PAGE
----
Sanne having a little sleep in

A great camp spot in the forest

The Black Sea Coast line

Our own little beach...

...that was until this guy showed up!

Still, was a nice campspot

Stopping by another beach for a spot of lunch

 Nice little beach

Time for a dip

And finally got to camp on the beach

Collecting some firewood for a fire

 A lovely little town with a beautiful bit of coastline

Monday, 9 July 2012

Eastern Turkey

By Mark

After clearing Iran we made our way into the Turkish immigration where I firstly had to get myself a visa which is easy enough, no forms or photos just hand over 15 euro and you are good to go with 3 months stamped into my passport. Before we could clear the bikes though we did have to get insurance for them which cost us about $27 for both bikes which was pretty cheap. All friendly and helpful here and in no time we were on our way. We only had a nice short ride to our first destination to the town of Dogubayazit just 30km's away. The roads were empty and in good condition apart from the many trucks on their way to Iran with a 4km long convoy of trucks waiting to clear customs. Upon entering the town we were a little confused as to which way we needed to head at first to find our camp spot. While riding around we were greeted with some 'friendly' rock throwing kids which I didn't really take kindly to and decided to chase them on my bike where they fled in all directions but all seemed to end up in a small local shop where they had decided to lock themselves in. I went straight up to the front door to confront them and they seemed a little surprised at me coming to approach them, probably didn't help that I was yelling like a mad man. At first I never realised the doors were locked and upon trying to get in the shop for a second time I put my hand though a glass panel by accident! I don't know by this stage who was more shocked but the eldest of the boys came out and was not happy about what just happened, the only thing I could understand out of everything he was saying was "Polisi!", so I jumped on my bike and left. I just hoped that these boys got the message about throwing rocks. It didn't seem to end there however - the following morning on our way out of town we encountered the same problem but these boys were older, bigger and with hatred in their eyes decided upon firing golf ball size rocks at us. After yesterday's incident I let these boys go about their business and we roared out of town with a bad feeling about our newest country.
We were headed for the city of Erzurum to find a mechanic for our bikes. After a surprisingly cool ride we came across a very modern and clean city and many helpful people so we soon forgot about the little bastard rock throwing kids. We ended up staying here for 3 days while the bikes carbies and tanks were cleaned along with a change of oil and minor service. The down side was my oil problem on the bike was not solved and we would have to wait until we got to Istanbul to sort out the bigger issues. The other problem was the mechanics ended up showing that they were not the most capable of mechanics and went ahead and stripped nuts and were generally a bit complacent about their work but they did make up for it in feeding us, maybe they should become chefs instead? It was the first workshop in my life where they cook for you while you are waiting for your bike to be fixed, maybe just something for us and not the locals. Even though we still had some bike problems we packed up and left hoping that all would work itself out shortly in Istanbul. We had decided by this point we should head north for the Black Sea and not the south as it would have been a longer and harder trip on the bikes.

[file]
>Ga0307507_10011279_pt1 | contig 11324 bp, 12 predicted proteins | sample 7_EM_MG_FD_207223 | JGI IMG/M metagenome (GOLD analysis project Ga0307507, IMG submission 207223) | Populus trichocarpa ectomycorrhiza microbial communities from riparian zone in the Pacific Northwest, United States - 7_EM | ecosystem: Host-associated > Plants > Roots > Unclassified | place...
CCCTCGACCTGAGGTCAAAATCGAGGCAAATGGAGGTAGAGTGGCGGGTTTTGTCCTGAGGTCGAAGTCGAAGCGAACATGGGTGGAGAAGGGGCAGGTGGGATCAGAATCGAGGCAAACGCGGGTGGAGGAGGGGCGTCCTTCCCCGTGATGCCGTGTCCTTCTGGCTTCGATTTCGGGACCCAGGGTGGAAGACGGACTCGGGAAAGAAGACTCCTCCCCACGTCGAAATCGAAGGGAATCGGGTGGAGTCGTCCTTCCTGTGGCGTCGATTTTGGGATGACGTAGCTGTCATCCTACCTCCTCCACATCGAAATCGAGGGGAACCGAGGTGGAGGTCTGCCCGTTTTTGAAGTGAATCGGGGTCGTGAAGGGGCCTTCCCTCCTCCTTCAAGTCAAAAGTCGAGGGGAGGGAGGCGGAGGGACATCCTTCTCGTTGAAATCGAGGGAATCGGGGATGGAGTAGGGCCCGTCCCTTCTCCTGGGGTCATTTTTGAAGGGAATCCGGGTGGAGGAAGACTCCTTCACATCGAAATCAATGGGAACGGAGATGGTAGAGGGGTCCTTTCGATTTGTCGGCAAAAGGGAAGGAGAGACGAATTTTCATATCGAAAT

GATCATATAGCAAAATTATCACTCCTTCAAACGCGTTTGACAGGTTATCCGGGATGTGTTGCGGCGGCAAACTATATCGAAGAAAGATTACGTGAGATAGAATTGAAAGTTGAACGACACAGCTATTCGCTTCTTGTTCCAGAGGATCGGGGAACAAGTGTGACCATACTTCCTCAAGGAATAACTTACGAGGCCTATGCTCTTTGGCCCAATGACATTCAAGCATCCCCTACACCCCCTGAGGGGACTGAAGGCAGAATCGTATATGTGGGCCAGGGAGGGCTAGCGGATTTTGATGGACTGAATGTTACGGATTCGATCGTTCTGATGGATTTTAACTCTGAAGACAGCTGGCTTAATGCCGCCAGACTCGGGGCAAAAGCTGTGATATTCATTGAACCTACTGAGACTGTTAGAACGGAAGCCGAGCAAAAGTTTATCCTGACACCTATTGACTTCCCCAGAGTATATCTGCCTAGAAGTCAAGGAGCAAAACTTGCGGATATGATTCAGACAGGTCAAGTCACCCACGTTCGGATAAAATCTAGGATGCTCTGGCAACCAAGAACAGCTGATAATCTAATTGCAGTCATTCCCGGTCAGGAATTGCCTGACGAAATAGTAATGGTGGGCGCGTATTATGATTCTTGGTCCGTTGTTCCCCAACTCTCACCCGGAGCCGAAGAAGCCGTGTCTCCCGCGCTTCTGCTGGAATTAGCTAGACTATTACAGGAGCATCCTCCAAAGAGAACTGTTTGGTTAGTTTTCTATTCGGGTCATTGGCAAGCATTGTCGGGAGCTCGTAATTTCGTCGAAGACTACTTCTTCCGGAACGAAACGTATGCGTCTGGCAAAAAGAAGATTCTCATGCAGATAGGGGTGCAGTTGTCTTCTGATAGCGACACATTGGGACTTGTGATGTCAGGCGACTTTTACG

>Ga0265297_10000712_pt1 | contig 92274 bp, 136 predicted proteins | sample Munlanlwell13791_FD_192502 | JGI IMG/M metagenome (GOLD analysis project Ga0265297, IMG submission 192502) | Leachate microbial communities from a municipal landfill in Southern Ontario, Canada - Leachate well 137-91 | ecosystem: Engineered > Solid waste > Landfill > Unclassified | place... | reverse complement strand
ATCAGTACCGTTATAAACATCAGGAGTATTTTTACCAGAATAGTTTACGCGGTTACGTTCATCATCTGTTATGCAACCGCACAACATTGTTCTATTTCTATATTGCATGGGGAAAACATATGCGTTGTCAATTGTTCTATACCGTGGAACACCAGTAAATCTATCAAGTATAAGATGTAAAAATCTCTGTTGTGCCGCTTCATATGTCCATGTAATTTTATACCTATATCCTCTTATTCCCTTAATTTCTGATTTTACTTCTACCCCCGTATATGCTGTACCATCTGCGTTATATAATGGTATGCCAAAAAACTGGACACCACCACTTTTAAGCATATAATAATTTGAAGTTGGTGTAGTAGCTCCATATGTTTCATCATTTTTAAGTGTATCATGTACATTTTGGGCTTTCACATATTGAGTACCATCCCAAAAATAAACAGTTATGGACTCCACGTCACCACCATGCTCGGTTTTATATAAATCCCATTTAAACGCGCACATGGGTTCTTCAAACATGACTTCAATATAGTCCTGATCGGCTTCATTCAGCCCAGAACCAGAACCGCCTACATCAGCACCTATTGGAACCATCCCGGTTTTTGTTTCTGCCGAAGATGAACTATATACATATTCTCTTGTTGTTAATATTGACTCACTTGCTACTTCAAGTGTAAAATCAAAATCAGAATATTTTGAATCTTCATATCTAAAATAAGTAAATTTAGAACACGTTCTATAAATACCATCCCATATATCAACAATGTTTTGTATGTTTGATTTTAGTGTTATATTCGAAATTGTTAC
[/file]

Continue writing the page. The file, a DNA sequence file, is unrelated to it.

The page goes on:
After the cost of hotels here we had decided it was time to go back to camping to bring down our costs and Turkey is great for camping with many opportunities to just pull off the road and find a nice field to set up in. Just when we think that we have managed to find a place out of the way, we always end up with some locals showing up out of the blue but no one has seemed bothered by our presence and some stop by for a chat and see what we are up too. The down side is it has been hard to communicate with them as many people in the east speak little to no English and our Turkish is almost non existent but somehow we still manage to get across what we are doing, relying heavily on our Turkish phrasebook we were given by a German bicycle traveler. We love that we are back camping as we have missed it through Asia and it is our little home away from home especially after spending 3 months camping everyday in Australia.

Our first night in Turkey and back to camping!

 The mountain range and old Mosque and Fort that surround the town of Dogubayazit

Some much needed attention to the poorly running bikes

 One dirty carby - the fuel tank was not much better

Not the biggest workshop, nor the most competent sadly

Myself with the "mechanics"

Our bikes got to sleep in the foyer of our hotel

A spot of camping in some wheat fields on our way to the Black Sea

The roadside fruit and veg stalls are very cheap and the quality is top notch!

There seems to be no shortage of places where you can find a spot to camp

Even the locals come by for a chat and don't seem to mind us being on their land